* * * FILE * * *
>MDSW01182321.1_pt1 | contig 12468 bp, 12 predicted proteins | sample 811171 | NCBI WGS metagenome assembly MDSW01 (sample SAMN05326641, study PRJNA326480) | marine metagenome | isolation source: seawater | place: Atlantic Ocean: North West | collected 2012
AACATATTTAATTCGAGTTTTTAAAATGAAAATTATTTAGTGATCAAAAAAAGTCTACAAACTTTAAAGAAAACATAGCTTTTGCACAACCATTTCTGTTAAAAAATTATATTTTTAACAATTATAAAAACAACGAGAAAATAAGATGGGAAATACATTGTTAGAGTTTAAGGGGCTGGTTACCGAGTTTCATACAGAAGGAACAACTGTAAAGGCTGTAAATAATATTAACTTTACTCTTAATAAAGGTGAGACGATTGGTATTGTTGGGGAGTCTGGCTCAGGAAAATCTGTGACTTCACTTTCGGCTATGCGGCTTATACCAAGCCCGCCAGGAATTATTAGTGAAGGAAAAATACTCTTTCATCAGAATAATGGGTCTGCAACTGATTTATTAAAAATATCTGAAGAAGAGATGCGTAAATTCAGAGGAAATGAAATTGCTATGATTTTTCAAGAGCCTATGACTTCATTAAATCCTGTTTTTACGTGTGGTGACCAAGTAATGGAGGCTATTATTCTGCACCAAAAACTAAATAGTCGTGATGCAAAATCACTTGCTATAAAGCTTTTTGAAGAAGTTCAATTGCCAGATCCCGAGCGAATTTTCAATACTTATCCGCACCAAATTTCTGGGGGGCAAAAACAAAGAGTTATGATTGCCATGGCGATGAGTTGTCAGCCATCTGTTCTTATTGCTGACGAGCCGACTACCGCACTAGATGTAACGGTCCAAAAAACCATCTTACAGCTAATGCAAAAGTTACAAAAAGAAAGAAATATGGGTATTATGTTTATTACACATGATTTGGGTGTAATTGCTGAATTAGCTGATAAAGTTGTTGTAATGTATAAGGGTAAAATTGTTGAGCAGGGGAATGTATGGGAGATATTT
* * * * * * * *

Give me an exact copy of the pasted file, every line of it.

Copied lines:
>MDSW01182321.1_pt1 | contig 12468 bp, 12 predicted proteins | sample 811171 | NCBI WGS metagenome assembly MDSW01 (sample SAMN05326641, study PRJNA326480) | marine metagenome | isolation source: seawater | place: Atlantic Ocean: North West | collected 2012
AACATATTTAATTCGAGTTTTTAAAATGAAAATTATTTAGTGATCAAAAAAAGTCTACAAACTTTAAAGAAAACATAGCTTTTGCACAACCATTTCTGTTAAAAAATTATATTTTTAACAATTATAAAAACAACGAGAAAATAAGATGGGAAATACATTGTTAGAGTTTAAGGGGCTGGTTACCGAGTTTCATACAGAAGGAACAACTGTAAAGGCTGTAAATAATATTAACTTTACTCTTAATAAAGGTGAGACGATTGGTATTGTTGGGGAGTCTGGCTCAGGAAAATCTGTGACTTCACTTTCGGCTATGCGGCTTATACCAAGCCCGCCAGGAATTATTAGTGAAGGAAAAATACTCTTTCATCAGAATAATGGGTCTGCAACTGATTTATTAAAAATATCTGAAGAAGAGATGCGTAAATTCAGAGGAAATGAAATTGCTATGATTTTTCAAGAGCCTATGACTTCATTAAATCCTGTTTTTACGTGTGGTGACCAAGTAATGGAGGCTATTATTCTGCACCAAAAACTAAATAGTCGTGATGCAAAATCACTTGCTATAAAGCTTTTTGAAGAAGTTCAATTGCCAGATCCCGAGCGAATTTTCAATACTTATCCGCACCAAATTTCTGGGGGGCAAAAACAAAGAGTTATGATTGCCATGGCGATGAGTTGTCAGCCATCTGTTCTTATTGCTGACGAGCCGACTACCGCACTAGATGTAACGGTCCAAAAAACCATCTTACAGCTAATGCAAAAGTTACAAAAAGAAAGAAATATGGGTATTATGTTTATTACACATGATTTGGGTGTAATTGCTGAATTAGCTGATAAAGTTGTTGTAATGTATAAGGGTAAAATTGTTGAGCAGGGGAATGTATGGGAGATATTT